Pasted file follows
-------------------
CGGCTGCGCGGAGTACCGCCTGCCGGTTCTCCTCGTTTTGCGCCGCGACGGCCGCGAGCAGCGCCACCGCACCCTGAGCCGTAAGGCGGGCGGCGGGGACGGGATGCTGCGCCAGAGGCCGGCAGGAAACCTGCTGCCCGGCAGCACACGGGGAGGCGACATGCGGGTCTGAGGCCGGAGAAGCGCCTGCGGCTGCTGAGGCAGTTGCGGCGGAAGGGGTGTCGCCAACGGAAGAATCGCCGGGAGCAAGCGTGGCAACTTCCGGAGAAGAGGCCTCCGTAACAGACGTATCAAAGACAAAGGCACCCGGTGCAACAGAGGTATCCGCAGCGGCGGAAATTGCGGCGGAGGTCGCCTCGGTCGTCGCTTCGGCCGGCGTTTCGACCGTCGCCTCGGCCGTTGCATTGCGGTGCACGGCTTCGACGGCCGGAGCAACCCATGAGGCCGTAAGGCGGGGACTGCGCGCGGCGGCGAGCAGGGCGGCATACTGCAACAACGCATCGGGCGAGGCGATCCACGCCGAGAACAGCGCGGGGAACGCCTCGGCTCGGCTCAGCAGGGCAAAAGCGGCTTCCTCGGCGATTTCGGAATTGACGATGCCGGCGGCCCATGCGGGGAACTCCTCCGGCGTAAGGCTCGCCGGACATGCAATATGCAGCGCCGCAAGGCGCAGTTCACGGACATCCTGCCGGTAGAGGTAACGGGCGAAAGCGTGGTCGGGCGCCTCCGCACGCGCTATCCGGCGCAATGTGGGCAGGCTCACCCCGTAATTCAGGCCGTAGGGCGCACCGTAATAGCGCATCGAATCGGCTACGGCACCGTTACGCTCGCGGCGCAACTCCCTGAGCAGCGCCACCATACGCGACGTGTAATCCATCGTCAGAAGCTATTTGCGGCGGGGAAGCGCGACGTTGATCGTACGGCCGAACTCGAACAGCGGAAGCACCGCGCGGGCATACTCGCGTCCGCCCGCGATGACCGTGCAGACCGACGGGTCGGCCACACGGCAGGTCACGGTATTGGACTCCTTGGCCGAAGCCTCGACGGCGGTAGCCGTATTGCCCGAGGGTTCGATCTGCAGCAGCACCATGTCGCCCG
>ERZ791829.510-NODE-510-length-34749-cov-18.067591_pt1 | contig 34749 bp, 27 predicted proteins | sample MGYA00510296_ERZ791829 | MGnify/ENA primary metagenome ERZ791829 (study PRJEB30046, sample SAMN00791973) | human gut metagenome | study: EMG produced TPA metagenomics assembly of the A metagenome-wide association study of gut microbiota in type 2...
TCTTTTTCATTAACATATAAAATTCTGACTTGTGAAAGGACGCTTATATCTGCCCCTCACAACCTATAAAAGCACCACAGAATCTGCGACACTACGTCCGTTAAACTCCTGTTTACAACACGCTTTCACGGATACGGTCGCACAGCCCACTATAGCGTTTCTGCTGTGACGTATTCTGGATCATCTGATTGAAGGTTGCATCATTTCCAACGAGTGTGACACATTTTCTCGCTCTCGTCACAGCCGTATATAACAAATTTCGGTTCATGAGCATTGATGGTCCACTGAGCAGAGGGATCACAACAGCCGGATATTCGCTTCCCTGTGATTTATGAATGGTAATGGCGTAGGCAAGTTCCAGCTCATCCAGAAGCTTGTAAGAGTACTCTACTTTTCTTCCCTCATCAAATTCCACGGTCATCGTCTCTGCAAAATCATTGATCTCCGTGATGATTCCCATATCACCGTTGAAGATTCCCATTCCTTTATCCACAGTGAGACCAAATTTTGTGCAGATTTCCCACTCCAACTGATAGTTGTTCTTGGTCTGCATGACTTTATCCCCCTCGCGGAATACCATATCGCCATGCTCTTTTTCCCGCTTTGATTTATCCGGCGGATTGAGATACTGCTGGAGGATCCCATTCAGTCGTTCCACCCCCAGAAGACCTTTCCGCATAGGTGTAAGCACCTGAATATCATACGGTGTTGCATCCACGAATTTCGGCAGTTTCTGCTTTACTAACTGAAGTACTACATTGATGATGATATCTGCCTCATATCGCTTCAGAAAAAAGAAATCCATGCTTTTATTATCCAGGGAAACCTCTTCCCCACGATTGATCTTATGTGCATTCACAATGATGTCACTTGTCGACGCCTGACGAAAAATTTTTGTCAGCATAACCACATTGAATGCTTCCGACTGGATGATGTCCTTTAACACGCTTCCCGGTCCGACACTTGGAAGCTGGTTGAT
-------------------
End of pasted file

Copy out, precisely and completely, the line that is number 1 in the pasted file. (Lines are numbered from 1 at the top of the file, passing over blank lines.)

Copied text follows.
CGGCTGCGCGGAGTACCGCCTGCCGGTTCTCCTCGTTTTGCGCCGCGACGGCCGCGAGCAGCGCCACCGCACCCTGAGCCGTAAGGCGGGCGGCGGGGACGGGATGCTGCGCCAGAGGCCGGCAGGAAACCTGCTGCCCGGCAGCACACGGGGAGGCGACATGCGGGTCTGAGGCCGGAGAAGCGCCTGCGGCTGCTGAGGCAGTTGCGGCGGAAGGGGTGTCGCCAACGGAAGAATCGCCGGGAGCAAGCGTGGCAACTTCCGGAGAAGAGGCCTCCGTAACAGACGTATCAAAGACAAAGGCACCCGGTGCAACAGAGGTATCCGCAGCGGCGGAAATTGCGGCGGAGGTCGCCTCGGTCGTCGCTTCGGCCGGCGTTTCGACCGTCGCCTCGGCCGTTGCATTGCGGTGCACGGCTTCGACGGCCGGAGCAACCCATGAGGCCGTAAGGCGGGGACTGCGCGCGGCGGCGAGCAGGGCGGCATACTGCAACAACGCATCGGGCGAGGCGATCCACGCCGAGAACAGCGCGGGGAACGCCTCGGCTCGGCTCAGCAGGGCAAAAGCGGCTTCCTCGGCGATTTCGGAATTGACGATGCCGGCGGCCCATGCGGGGAACTCCTCCGGCGTAAGGCTCGCCGGACATGCAATATGCAGCGCCGCAAGGCGCAGTTCACGGACATCCTGCCGGTAGAGGTAACGGGCGAAAGCGTGGTCGGGCGCCTCCGCACGCGCTATCCGGCGCAATGTGGGCAGGCTCACCCCGTAATTCAGGCCGTAGGGCGCACCGTAATAGCGCATCGAATCGGCTACGGCACCGTTACGCTCGCGGCGCAACTCCCTGAGCAGCGCCACCATACGCGACGTGTAATCCATCGTCAGAAGCTATTTGCGGCGGGGAAGCGCGACGTTGATCGTACGGCCGAACTCGAACAGCGGAAGCACCGCGCGGGCATACTCGCGTCCGCCCGCGATGACCGTGCAGACCGACGGGTCGGCCACACGGCAGGTCACGGTATTGGACTCCTTGGCCGAAGCCTCGACGGCGGTAGCCGTATTGCCCGAGGGTTCGATCTGCAGCAGCACCATGTCGCCCG